This veteran buried treasure in the Rockies and left hidden clues for hunters

When veterans retire, they often set out to pursue the hobbies they never had time to do in service. For Forrest Fenn, that meant the hunt for buried treasure.

But this Air Force veteran didn’t want to go looking for others’ valuables, so he buried his own.

A decorated war hero, Fenn flew 300 missions over Vietnam and was awarded the Silver Star and two Distinguished Flying Crosses.

After he retired from the Air Force in 1970, he started an art gallery with his wife Peggy in Santa Fe, New Mexico.

He successfully battled cancer, but vowed if it ever came back, he’d hike into the desert with a chest full of booty and wait for treasure hunters to find him and his loot.

buried treasure

Fenn in Vietnam (Photo from Fenn’s memoir, “The Thrill of the Chase.”)

“If it comes back, I’m going to grab a pocketful of sleeping pills, take a treasure chest filled with treasure and a copy of my bio, and I’m going to walk out into the desert,” Fenn told writer Margie Goldsmith. “Sometime they’ll find my bones and the treasure, but my bio will be inside the box, so at least they’ll know who I was.”

buried treasure

Forrest Fenn in his home. (Photo from Visit New Mexico)

But the cancer never came back. So Fenn, “tired of waiting,” went ahead and buried the treasure in the Rocky Mountains near his home.

“It’s difficult so it won’t be found right away, but it’s easy enough so that it’s not impossible to find it,” Fenn told Goldsmith who wrote about the treasure for the Huffington Post. “I want sweaty bodies out there looking for my treasure — they just have to find the clues.”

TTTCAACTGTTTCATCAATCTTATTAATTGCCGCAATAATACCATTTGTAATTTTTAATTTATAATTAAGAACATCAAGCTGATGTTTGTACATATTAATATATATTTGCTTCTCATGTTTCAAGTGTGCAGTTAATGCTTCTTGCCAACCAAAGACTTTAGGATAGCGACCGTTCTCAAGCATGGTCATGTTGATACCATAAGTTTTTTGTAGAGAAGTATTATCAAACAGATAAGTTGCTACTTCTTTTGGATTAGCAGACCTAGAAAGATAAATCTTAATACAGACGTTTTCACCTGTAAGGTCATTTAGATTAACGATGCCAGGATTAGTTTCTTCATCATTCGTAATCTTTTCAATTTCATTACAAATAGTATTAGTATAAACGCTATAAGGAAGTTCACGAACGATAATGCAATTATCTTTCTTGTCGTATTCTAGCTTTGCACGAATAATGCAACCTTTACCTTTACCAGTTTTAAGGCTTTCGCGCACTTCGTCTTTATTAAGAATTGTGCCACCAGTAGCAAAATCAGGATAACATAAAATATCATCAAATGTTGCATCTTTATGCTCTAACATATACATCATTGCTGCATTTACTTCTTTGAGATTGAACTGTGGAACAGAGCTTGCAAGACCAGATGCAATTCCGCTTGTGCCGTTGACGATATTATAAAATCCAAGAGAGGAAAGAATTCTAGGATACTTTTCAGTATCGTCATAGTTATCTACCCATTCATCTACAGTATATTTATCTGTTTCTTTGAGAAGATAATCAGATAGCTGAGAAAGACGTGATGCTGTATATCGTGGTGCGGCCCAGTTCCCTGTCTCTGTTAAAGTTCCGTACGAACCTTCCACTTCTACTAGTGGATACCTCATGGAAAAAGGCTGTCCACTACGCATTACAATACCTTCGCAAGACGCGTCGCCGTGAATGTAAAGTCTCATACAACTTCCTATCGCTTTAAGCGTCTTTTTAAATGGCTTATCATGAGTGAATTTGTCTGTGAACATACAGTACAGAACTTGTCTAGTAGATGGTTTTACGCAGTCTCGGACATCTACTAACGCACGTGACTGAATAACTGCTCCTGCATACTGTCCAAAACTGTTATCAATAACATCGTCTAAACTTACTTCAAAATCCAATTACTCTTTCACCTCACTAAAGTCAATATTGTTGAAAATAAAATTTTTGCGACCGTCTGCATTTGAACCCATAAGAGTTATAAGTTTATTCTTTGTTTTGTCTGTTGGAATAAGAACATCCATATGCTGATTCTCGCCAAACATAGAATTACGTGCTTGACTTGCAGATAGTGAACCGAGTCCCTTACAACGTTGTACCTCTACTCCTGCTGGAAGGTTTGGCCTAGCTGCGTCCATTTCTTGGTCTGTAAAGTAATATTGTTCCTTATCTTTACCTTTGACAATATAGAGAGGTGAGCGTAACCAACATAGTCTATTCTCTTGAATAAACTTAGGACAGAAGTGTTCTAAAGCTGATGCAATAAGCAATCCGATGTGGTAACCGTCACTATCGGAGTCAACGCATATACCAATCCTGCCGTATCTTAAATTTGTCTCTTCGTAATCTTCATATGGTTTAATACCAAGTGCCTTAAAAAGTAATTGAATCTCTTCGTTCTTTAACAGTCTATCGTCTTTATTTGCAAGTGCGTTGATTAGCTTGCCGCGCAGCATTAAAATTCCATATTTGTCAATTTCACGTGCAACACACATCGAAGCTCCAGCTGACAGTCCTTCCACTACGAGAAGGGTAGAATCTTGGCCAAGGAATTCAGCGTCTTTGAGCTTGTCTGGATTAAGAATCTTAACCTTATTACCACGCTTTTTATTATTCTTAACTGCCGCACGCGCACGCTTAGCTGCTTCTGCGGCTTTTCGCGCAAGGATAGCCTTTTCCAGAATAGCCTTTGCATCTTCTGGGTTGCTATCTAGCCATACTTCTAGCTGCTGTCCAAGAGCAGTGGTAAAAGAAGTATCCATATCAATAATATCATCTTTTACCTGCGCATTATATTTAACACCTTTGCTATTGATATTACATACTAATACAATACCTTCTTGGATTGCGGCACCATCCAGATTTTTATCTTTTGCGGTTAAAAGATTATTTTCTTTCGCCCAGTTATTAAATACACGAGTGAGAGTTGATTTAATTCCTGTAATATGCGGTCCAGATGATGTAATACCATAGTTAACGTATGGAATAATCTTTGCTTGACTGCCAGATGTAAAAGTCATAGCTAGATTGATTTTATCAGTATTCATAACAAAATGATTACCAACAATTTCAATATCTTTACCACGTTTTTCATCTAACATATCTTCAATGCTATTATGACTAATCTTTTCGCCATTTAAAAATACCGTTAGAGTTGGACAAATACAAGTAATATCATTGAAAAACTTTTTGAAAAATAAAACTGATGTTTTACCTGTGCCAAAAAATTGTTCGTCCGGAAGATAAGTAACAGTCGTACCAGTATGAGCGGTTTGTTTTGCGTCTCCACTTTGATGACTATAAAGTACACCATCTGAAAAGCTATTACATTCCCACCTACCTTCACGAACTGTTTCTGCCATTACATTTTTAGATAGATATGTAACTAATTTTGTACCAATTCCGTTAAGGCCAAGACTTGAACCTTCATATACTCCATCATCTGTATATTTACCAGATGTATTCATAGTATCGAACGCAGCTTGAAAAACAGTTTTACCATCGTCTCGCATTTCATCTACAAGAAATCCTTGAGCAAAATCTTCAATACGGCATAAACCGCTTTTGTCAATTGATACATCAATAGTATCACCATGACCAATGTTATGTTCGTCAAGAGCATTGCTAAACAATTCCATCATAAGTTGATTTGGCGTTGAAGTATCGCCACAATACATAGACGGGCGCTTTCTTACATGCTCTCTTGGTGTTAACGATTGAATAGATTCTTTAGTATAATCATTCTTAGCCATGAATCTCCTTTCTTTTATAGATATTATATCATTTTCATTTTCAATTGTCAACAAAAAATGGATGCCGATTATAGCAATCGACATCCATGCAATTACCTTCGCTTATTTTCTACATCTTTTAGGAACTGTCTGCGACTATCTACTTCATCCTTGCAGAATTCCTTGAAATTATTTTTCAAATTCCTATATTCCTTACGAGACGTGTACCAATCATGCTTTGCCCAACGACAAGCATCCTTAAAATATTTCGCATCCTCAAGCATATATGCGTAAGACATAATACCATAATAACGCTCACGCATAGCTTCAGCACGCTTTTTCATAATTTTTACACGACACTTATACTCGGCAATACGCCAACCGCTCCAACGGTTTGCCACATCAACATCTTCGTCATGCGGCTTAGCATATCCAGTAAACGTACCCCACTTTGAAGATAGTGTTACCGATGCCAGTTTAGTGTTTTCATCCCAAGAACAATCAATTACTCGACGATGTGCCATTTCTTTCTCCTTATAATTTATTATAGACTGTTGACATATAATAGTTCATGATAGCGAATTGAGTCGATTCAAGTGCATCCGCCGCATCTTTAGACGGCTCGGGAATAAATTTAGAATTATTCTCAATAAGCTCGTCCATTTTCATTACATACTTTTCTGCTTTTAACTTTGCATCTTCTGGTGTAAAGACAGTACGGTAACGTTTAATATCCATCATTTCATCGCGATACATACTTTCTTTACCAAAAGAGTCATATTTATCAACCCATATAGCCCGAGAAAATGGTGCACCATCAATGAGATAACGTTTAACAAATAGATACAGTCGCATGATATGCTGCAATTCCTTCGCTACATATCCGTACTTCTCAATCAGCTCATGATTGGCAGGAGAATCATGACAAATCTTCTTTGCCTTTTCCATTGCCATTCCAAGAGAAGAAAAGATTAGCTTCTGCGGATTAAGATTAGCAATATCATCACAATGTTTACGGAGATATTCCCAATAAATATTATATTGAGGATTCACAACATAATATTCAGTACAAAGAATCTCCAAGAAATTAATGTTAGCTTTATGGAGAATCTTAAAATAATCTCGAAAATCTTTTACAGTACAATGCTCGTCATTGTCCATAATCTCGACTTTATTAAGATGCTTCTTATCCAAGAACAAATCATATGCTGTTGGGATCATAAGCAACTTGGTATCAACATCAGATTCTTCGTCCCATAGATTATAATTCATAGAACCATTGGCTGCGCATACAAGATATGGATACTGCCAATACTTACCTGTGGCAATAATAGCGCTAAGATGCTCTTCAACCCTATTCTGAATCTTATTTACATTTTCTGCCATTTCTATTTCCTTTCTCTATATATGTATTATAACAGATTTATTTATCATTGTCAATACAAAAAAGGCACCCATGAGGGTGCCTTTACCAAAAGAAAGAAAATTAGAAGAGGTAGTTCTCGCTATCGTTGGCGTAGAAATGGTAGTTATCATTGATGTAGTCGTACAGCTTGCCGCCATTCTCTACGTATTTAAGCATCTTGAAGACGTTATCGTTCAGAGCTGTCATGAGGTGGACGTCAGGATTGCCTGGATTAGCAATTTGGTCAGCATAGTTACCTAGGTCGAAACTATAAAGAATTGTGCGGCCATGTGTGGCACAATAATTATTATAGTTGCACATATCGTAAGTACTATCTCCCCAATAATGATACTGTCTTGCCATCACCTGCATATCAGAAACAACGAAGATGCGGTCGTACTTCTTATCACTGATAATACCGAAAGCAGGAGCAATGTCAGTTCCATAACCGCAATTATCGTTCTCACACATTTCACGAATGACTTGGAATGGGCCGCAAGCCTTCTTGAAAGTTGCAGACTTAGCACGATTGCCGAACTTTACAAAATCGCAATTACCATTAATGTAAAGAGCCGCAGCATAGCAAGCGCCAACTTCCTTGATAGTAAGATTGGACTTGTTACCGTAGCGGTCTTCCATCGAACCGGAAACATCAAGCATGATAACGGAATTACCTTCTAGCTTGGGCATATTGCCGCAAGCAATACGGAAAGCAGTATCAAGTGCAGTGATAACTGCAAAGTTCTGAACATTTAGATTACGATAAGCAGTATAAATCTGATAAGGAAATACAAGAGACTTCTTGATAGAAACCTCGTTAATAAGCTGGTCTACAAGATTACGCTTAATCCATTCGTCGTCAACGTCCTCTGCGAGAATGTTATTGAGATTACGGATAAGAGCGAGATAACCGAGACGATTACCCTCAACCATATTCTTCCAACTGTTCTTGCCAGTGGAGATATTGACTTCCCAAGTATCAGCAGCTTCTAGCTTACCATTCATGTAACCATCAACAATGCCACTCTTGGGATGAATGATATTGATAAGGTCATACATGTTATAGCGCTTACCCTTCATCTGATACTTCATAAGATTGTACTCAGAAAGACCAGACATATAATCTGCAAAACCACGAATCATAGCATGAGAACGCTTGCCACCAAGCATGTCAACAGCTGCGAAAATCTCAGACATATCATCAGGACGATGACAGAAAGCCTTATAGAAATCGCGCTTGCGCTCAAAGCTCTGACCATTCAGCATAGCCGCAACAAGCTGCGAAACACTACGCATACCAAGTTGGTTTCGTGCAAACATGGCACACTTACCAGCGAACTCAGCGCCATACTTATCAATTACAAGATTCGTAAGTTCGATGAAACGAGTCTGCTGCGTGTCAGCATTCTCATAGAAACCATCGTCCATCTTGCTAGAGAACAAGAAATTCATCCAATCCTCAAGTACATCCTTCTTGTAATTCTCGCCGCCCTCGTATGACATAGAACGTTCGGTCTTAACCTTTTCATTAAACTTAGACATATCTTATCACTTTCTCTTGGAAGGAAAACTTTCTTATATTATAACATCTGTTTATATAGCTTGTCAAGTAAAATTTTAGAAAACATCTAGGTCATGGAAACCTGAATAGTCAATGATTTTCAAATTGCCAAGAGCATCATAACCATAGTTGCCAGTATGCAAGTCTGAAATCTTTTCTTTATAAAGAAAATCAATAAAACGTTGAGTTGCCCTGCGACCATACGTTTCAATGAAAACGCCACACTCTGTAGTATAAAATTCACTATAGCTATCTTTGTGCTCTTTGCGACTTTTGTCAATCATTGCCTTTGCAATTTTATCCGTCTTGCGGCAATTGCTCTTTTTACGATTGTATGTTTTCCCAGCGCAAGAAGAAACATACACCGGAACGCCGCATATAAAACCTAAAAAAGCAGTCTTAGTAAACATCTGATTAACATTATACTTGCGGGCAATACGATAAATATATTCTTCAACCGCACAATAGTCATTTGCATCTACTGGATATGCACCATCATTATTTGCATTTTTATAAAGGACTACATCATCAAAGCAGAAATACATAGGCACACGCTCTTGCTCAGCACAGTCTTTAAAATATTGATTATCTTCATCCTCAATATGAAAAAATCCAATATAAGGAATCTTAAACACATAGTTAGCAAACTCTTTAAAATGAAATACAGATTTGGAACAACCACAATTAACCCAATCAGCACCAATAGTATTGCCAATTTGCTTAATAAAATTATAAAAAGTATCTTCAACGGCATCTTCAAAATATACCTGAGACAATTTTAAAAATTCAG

The treasure is buried in an honest-to-God treasure chest and contains gold nuggets, gold animal figurines, and gold coins, as well as some gems and valuable historical artifacts.
buried treasure

Forrest Fenn’s treasure. No joke. This is buried somewhere. (Forrest Fenn)

Before you lace up your hiking boots, note that the search may not be an easy one. More than one hiker has gone missing looking for the treasure and digging on public lands could be problematic.
One of those treasure hunters, Randy Bilyeu of Colorado, died in his search.
As of this writing, the treasure has not yet been found. Fenn, now 80 years old, advises people to wait until after the snow melts in spring to begin their search.
“The treasure is not hidden in a dangerous place,” Fenn told the Daily Mail UK. “I’ve said many times not to look for the treasure any place where an 80-year-old man couldn’t put it.”

Clues to the treasure’s location can be found in Fenn’s book about his life. “The Thrill of the Chase: A Memoir” is only available at the Collected Works Bookstore in downtown Santa Fe. Proceeds from the book benefit cancer patients who can’t pay for treatments.

Fenn says the following poem contains at least nine clues. Good luck!

As I have gone alone in there
And with my treasures bold,
I can keep my secret where,
And hint of riches new and old.


Begin it where warm waters halt
And take it in the canyon down,
Not far, but too far to walk.
Put in below the home of Brown.


From there it’s no place for the meek,
The end is drawing ever nigh;
There’ll be no paddle up your creek,
Just heavy loads and water high.


If you’ve been wise and found the blaze,
Look quickly down, your quest to cease
But tarry scant with marvel gaze,
Just take the chest and go in peace.


So why is it that I must go
And leave my trove for all to seek?
The answers I already know
I’ve done it tired, and now I’m weak


So hear me all and listen good,
Your effort will be worth the cold.
If you are brave and in the wood
I give you title to the gold.

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